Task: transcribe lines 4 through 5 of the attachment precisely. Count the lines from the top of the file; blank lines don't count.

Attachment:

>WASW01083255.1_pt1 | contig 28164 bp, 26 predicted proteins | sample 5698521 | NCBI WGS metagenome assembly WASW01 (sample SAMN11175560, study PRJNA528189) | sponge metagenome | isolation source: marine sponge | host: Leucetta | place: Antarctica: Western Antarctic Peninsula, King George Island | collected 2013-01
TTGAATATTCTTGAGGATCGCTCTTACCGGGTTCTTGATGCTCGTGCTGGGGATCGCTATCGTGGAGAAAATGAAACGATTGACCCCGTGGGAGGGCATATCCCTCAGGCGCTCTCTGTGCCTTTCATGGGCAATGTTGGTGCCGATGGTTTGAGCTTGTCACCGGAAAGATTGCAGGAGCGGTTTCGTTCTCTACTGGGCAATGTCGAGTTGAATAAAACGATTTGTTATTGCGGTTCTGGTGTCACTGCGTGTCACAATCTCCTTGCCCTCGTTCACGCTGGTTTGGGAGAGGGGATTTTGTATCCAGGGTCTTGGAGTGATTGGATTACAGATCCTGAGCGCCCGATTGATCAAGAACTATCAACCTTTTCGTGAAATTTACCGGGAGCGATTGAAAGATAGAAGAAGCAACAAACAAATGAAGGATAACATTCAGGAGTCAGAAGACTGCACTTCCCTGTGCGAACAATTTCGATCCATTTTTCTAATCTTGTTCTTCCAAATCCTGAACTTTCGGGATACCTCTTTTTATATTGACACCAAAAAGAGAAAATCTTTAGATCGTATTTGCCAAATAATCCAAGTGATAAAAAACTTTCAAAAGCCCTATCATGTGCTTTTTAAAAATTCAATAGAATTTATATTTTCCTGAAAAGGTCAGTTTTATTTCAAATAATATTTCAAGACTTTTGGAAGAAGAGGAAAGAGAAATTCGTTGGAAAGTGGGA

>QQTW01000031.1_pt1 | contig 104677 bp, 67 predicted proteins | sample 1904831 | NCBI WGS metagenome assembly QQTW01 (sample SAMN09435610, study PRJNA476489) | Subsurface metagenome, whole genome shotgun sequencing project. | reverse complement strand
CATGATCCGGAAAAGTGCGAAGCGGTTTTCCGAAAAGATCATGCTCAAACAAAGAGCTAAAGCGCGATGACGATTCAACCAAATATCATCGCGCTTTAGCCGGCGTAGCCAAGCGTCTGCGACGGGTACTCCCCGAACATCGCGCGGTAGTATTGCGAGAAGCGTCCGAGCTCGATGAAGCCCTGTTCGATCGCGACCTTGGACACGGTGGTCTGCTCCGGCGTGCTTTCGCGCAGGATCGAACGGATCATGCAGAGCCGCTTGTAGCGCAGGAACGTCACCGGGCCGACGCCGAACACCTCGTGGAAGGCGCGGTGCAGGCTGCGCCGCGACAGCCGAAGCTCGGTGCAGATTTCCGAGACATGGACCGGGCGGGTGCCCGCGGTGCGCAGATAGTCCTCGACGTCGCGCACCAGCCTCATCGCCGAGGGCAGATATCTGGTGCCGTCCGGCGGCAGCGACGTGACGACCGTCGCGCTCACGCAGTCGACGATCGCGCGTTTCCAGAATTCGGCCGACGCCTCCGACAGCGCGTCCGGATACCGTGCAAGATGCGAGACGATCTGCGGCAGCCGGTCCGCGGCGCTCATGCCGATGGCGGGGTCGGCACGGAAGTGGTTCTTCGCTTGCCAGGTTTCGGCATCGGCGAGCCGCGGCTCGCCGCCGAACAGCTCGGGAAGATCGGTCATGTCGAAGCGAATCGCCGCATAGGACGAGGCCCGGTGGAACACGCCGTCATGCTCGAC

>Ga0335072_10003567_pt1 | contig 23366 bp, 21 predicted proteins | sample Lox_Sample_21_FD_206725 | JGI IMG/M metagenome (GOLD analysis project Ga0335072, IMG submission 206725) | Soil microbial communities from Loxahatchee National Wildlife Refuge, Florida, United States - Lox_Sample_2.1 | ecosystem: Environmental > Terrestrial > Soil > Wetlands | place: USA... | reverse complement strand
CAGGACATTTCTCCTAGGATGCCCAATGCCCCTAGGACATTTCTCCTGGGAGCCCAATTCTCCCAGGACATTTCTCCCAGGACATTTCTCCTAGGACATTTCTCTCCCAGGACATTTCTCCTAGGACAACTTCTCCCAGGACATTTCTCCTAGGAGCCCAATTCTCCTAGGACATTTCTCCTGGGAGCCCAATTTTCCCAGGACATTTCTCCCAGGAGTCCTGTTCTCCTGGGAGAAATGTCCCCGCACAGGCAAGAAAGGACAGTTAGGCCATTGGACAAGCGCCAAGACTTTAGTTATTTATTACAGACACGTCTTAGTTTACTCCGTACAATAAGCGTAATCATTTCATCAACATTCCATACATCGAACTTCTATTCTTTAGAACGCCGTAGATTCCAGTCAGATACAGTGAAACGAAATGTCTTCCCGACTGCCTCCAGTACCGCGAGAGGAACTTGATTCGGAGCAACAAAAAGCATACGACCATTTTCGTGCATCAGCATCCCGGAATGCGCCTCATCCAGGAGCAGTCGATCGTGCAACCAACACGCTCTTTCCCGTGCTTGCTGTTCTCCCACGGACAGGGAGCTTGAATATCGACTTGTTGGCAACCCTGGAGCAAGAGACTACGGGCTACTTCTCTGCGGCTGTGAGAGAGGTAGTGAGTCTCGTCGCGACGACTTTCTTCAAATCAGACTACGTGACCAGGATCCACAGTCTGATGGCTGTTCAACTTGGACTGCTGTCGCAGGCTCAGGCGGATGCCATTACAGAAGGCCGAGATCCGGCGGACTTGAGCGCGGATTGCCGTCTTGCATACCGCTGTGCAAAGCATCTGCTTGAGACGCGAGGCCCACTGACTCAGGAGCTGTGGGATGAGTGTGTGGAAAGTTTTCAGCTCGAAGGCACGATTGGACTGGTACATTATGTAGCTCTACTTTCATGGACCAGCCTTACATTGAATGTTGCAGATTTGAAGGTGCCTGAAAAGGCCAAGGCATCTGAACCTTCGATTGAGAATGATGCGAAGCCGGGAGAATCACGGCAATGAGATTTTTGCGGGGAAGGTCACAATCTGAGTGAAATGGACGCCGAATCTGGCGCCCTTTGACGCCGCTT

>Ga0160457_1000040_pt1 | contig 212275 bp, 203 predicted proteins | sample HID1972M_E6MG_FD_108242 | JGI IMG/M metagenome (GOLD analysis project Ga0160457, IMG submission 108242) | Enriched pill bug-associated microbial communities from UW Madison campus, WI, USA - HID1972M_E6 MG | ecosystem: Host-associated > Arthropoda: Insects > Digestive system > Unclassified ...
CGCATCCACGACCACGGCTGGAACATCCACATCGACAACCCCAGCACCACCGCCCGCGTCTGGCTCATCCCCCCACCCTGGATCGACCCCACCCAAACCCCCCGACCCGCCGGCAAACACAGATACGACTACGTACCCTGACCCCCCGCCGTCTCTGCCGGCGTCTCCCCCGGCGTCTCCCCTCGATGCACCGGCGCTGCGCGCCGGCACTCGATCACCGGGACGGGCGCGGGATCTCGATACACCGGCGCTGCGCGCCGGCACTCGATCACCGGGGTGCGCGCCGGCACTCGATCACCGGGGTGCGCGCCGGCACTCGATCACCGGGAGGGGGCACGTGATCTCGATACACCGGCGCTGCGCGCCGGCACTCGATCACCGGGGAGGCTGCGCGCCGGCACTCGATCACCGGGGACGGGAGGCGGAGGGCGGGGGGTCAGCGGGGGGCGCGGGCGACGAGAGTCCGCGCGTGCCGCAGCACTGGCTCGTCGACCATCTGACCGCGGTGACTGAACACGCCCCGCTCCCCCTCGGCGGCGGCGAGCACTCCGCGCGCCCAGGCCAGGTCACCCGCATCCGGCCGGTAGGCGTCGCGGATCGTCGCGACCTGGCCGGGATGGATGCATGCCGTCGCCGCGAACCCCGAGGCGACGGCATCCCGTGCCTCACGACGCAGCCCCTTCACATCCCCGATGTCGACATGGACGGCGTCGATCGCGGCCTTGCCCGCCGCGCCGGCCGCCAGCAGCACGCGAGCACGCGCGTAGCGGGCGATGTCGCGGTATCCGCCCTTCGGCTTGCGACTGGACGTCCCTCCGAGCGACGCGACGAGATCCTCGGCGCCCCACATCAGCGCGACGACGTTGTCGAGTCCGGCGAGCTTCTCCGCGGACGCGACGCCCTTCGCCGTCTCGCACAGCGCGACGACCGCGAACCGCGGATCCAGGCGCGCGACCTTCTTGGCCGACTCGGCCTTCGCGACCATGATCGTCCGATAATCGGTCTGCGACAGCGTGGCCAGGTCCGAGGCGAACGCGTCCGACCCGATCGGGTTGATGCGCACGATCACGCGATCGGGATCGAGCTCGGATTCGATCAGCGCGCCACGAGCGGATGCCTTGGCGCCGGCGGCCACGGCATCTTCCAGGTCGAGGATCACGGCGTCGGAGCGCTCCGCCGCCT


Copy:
CATGATCCGGAAAAGTGCGAAGCGGTTTTCCGAAAAGATCATGCTCAAACAAAGAGCTAAAGCGCGATGACGATTCAACCAAATATCATCGCGCTTTAGCCGGCGTAGCCAAGCGTCTGCGACGGGTACTCCCCGAACATCGCGCGGTAGTATTGCGAGAAGCGTCCGAGCTCGATGAAGCCCTGTTCGATCGCGACCTTGGACACGGTGGTCTGCTCCGGCGTGCTTTCGCGCAGGATCGAACGGATCATGCAGAGCCGCTTGTAGCGCAGGAACGTCACCGGGCCGACGCCGAACACCTCGTGGAAGGCGCGGTGCAGGCTGCGCCGCGACAGCCGAAGCTCGGTGCAGATTTCCGAGACATGGACCGGGCGGGTGCCCGCGGTGCGCAGATAGTCCTCGACGTCGCGCACCAGCCTCATCGCCGAGGGCAGATATCTGGTGCCGTCCGGCGGCAGCGACGTGACGACCGTCGCGCTCACGCAGTCGACGATCGCGCGTTTCCAGAATTCGGCCGACGCCTCCGACAGCGCGTCCGGATACCGTGCAAGATGCGAGACGATCTGCGGCAGCCGGTCCGCGGCGCTCATGCCGATGGCGGGGTCGGCACGGAAGTGGTTCTTCGCTTGCCAGGTTTCGGCATCGGCGAGCCGCGGCTCGCCGCCGAACAGCTCGGGAAGATCGGTCATGTCGAAGCGAATCGCCGCATAGGACGAGGCCCGGTGGAACACGCCGTCATGCTCGAC

>Ga0335072_10003567_pt1 | contig 23366 bp, 21 predicted proteins | sample Lox_Sample_21_FD_206725 | JGI IMG/M metagenome (GOLD analysis project Ga0335072, IMG submission 206725) | Soil microbial communities from Loxahatchee National Wildlife Refuge, Florida, United States - Lox_Sample_2.1 | ecosystem: Environmental > Terrestrial > Soil > Wetlands | place: USA... | reverse complement strand